Dieser Beitrag ist auch verfügbar auf:
Double budgeting and its expenses
Tax definition – double household management?
If, in addition to one’s own household at the place of residence, a further dwelling is maintained at the place of employment, this regularly constitutes double housekeeping for tax purposes.
This means that necessary additional expenses, such as in particular the costs of the second home (e.g. depreciation, rent, ancillary costs) and a weekly trip home with the family, are tax deductible as income-related expenses or business expenses.
The Federal Fiscal Court takes a position on double housekeeping
In two decisions, the Federal Fiscal Court has commented on the tax consideration of further expenses in connection with double housekeeping:
- In one case, the Federal Fiscal Court ruled that furnishings and household effects can generally be claimed in full as income-related expenses.
These costs do not fall under the statutory maximum limit for the “use of accommodation” of 1,000 euros per month (see Section 9 (1) No. 5 EStG), as furniture and household items are only purchased for their use and not for the use of the accommodation.
The use of the furnishings cannot be equated with the use of the accommodation as such. Corresponding expenses can therefore be taken into account for tax purposes in the form of depreciation or expenses for low-value assets, insofar as they are necessary – without limitation as to the amount. The maximum amount of 1,000 euros is not deducted; this amount is available for “pure” accommodation costs.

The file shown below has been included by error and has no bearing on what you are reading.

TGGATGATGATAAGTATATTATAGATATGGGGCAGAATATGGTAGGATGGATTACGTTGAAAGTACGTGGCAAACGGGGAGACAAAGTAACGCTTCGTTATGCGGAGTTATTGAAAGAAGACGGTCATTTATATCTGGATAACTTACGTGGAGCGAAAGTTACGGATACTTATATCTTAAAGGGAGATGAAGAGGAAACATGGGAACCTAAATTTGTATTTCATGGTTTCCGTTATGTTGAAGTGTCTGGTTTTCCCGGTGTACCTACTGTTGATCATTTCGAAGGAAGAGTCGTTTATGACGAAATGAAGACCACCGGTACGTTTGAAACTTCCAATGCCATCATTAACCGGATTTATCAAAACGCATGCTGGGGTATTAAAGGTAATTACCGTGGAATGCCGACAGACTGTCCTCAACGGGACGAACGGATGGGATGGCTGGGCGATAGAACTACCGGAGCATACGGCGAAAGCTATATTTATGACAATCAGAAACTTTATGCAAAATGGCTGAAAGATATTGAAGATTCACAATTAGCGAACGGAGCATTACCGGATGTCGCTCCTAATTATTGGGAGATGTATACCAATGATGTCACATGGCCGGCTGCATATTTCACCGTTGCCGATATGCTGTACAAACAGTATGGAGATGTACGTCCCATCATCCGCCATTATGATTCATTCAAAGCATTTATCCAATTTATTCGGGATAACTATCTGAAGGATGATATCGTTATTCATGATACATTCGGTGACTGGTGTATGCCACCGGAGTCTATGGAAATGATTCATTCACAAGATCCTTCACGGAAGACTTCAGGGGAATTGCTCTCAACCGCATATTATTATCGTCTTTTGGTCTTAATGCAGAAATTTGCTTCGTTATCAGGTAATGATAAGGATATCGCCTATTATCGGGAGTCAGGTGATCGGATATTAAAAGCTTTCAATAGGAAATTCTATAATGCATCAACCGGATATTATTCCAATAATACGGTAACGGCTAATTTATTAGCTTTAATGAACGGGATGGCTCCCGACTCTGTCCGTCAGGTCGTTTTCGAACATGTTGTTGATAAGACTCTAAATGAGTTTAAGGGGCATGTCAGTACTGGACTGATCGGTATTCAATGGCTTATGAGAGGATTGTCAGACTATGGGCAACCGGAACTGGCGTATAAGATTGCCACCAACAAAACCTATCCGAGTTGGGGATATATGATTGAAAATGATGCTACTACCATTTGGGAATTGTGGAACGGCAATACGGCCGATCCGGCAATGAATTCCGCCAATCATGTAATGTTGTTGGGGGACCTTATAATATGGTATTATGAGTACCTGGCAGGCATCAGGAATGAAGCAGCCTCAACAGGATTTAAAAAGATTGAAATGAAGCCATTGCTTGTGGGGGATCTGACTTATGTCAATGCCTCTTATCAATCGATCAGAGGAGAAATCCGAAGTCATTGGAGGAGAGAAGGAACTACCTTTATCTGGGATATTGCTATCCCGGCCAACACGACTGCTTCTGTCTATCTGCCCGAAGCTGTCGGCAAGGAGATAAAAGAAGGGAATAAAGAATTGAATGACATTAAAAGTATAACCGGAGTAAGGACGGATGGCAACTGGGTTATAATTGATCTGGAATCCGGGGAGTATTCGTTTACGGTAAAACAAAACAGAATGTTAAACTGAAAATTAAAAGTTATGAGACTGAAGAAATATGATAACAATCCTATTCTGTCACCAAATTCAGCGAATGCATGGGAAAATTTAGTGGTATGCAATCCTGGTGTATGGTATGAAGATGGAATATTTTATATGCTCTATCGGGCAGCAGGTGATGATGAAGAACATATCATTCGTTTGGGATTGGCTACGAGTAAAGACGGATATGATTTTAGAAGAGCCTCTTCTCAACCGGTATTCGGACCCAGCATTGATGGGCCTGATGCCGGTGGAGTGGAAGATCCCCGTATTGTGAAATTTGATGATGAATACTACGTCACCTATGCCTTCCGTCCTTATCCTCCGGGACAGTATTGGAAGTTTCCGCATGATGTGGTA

- In another decision, the Federal Fiscal Court commented on the question of whether an early termination fee in connection with the sale of the second home at the place of employment can be taken into account as necessary additional expenses of a double household.
In the case in question, an employee sold the second home he had previously used for work in connection with the termination of his employment at the place of employment; an early repayment penalty was incurred when repaying a loan used to finance the home.
In the opinion of the court, the termination of the dual household and the sale of the apartment dissolved the original income connection with the income from employment and established a new – regularly non-taxable – income connection with the sale transaction. The court therefore ruled that the prepayment penalty cannot be claimed as income-related expenses in income from employment.